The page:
By George A. Kennedy
George Kennedy's 3 volumes on classical rhetoric have lengthy been considered as authoritative remedies of the topic. This new quantity, an in depth revision and abridgment of The artwork of Persuasion in Greece, The artwork of Rhetoric within the Roman World, and Greek Rhetoric below Christian Emperors, presents a complete historical past of classical rhetoric, one who is bound to turn into a customary for its time.
Kennedy starts by means of settling on the rhetorical positive factors of early Greek literature that expected the formula of "metarhetoric," or a concept of rhetoric, within the 5th and fourth centuries b.c.e. after which strains the improvement of that idea during the Greco-Roman interval. He provides an account of the educating of literary and oral composition in faculties, and of Greek and Latin oratory because the fundamental rhetorical style. He additionally discusses the overlapping disciplines of historic philosophy and faith and their interplay with rhetoric. the result's a wide and interesting background of classical rhetoric that would end up specially worthy for college students and for others who wish an summary of classical rhetoric in condensed form.
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Additional resources for A New History of Classical Rhetoric
A form of the Phoenician alphabet was then introduced about the eighth century, again at first for practical purposes. The Homeric epics and other early Greek literature are the result of an oral tradition of recomposition in performance by illiterate bards; written texts of Greek poetry probably first came into existence in the seventh century. C. poets, philosophers, and others were composing in writing, but “publication” continued to take the form of oral presentation of their works. Elementary schools to teach reading and writing probably came into existence in the sixth century; by the fifth century literacy was common throughout the Greek-speaking world.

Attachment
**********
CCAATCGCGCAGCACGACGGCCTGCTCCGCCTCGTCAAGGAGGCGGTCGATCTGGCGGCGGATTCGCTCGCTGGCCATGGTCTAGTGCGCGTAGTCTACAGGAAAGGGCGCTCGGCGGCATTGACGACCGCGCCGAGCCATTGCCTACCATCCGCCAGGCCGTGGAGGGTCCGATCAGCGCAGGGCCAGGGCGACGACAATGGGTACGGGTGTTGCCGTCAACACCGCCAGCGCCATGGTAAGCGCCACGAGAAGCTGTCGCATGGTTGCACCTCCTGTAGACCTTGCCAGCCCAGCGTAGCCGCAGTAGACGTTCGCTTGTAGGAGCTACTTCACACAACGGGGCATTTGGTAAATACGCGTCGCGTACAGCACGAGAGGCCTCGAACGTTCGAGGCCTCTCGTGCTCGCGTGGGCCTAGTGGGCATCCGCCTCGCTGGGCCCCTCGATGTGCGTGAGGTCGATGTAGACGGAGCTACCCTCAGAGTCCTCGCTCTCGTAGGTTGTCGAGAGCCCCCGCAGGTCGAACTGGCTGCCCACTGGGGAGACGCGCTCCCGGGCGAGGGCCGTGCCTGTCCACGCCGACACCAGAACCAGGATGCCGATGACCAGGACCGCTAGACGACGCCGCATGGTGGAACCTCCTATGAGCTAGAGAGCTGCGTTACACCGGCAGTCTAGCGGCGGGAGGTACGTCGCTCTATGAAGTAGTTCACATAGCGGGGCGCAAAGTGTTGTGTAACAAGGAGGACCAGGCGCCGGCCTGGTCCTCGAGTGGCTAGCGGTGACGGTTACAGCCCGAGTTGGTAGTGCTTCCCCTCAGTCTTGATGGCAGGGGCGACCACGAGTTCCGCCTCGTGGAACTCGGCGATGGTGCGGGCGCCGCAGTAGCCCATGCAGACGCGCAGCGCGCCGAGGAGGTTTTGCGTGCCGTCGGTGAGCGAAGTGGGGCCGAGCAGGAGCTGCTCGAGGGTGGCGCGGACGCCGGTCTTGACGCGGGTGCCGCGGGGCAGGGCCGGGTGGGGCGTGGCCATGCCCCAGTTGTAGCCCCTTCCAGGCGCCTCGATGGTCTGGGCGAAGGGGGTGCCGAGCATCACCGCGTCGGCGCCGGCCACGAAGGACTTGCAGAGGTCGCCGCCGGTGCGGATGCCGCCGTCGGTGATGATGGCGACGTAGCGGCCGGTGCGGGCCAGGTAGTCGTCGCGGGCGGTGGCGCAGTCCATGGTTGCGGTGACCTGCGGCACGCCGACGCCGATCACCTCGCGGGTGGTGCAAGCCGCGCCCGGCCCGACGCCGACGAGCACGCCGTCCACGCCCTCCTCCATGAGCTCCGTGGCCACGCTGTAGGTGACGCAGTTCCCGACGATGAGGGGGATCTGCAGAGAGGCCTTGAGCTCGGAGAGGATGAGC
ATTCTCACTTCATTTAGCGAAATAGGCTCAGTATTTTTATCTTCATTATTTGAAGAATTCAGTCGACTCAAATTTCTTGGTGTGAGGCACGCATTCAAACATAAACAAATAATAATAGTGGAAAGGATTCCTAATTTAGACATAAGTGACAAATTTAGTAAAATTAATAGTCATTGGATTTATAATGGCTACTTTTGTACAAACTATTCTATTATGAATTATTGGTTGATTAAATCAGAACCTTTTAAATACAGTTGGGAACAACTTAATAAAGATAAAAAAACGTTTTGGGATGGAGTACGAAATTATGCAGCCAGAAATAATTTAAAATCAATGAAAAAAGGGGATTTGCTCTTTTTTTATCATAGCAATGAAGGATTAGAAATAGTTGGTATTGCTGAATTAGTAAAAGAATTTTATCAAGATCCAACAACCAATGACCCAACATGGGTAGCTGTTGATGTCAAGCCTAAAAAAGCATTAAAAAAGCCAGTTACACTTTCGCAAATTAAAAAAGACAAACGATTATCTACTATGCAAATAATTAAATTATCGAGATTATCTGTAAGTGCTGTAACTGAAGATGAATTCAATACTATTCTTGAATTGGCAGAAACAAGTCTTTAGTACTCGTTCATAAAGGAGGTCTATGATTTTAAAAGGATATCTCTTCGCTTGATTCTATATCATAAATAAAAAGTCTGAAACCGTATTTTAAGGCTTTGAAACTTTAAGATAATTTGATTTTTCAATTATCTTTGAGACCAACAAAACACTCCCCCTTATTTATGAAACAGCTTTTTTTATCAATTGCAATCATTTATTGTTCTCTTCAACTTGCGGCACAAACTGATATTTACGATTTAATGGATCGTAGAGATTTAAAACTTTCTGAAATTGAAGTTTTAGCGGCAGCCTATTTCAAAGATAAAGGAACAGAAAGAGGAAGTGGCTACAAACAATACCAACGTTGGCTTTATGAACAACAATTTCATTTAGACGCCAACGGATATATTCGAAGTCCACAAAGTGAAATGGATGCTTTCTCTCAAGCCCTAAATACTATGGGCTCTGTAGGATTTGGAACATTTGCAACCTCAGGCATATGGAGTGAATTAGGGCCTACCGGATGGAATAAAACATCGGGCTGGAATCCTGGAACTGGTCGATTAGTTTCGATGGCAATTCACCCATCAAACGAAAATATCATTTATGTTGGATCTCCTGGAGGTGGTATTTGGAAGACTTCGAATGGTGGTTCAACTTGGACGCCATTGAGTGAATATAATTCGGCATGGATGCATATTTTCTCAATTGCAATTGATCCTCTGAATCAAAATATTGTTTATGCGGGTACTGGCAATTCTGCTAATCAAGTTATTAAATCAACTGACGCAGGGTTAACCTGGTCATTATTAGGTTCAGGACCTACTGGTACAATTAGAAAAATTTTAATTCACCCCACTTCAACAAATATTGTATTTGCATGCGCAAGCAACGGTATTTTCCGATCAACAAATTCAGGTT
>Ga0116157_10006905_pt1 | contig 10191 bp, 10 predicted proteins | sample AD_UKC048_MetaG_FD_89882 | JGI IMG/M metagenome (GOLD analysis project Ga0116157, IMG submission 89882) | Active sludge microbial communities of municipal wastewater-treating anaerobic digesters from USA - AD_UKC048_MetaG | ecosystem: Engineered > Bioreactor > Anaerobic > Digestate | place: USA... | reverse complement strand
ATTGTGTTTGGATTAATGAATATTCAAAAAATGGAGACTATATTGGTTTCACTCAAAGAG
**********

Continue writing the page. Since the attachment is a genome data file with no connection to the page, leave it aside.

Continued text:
The Encomium of Helen, most famous of Gorgias’ surviving works and most poetic in style, seeks to show that she was morally blameless in leaving her husband, Menelaus, and eloping with Paris—the incident that precipitated the Trojan war. At the end of the speech Gorgias claims to have removed a woman’s disgrace, provided a logical argument, corrected injustice and ignorance, and composed a paignion, or playful exercise, suggesting that the speech should be both taken seriously and not seriously at the same time.
PERSUASION IN GREEK LITERATURE The passage in On Sophistical Refutations continues (184a) with criticism of sophists like Gorgias who “gave their students speeches to learn by heart, either ‘rhetorical’ speeches or those consisting of questions [and answers], in which they thought the arguments of each side occurred. ” It thus seems possible to distinguish two traditions in the development of rhetoric in the fifth century: one is the tradition of the sophists, who taught mainly by example and imitation, not by providing precepts and rules, and whose epideictic speeches exemplified methods of inquiry but often dealt with issues of some philosophical significance; the other is the more pedestrian, less philosophical tradition of the handbook.